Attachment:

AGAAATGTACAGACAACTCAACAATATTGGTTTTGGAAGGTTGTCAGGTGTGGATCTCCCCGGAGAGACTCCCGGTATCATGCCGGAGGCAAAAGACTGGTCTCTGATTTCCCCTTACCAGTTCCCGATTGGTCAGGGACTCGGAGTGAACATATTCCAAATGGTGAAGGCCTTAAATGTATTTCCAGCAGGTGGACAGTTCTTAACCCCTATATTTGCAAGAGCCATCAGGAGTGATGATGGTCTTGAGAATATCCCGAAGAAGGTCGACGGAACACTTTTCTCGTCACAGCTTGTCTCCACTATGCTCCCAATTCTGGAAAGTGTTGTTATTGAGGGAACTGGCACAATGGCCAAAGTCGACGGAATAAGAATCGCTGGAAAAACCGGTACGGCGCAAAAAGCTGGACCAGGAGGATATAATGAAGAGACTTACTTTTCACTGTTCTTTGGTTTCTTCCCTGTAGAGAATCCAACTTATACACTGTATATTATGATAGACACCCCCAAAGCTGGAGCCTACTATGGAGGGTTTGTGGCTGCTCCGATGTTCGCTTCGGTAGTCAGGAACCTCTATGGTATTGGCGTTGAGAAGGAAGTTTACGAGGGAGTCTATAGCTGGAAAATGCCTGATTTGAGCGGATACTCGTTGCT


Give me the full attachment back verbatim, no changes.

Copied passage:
AGAAATGTACAGACAACTCAACAATATTGGTTTTGGAAGGTTGTCAGGTGTGGATCTCCCCGGAGAGACTCCCGGTATCATGCCGGAGGCAAAAGACTGGTCTCTGATTTCCCCTTACCAGTTCCCGATTGGTCAGGGACTCGGAGTGAACATATTCCAAATGGTGAAGGCCTTAAATGTATTTCCAGCAGGTGGACAGTTCTTAACCCCTATATTTGCAAGAGCCATCAGGAGTGATGATGGTCTTGAGAATATCCCGAAGAAGGTCGACGGAACACTTTTCTCGTCACAGCTTGTCTCCACTATGCTCCCAATTCTGGAAAGTGTTGTTATTGAGGGAACTGGCACAATGGCCAAAGTCGACGGAATAAGAATCGCTGGAAAAACCGGTACGGCGCAAAAAGCTGGACCAGGAGGATATAATGAAGAGACTTACTTTTCACTGTTCTTTGGTTTCTTCCCTGTAGAGAATCCAACTTATACACTGTATATTATGATAGACACCCCCAAAGCTGGAGCCTACTATGGAGGGTTTGTGGCTGCTCCGATGTTCGCTTCGGTAGTCAGGAACCTCTATGGTATTGGCGTTGAGAAGGAAGTTTACGAGGGAGTCTATAGCTGGAAAATGCCTGATTTGAGCGGATACTCGTTGCT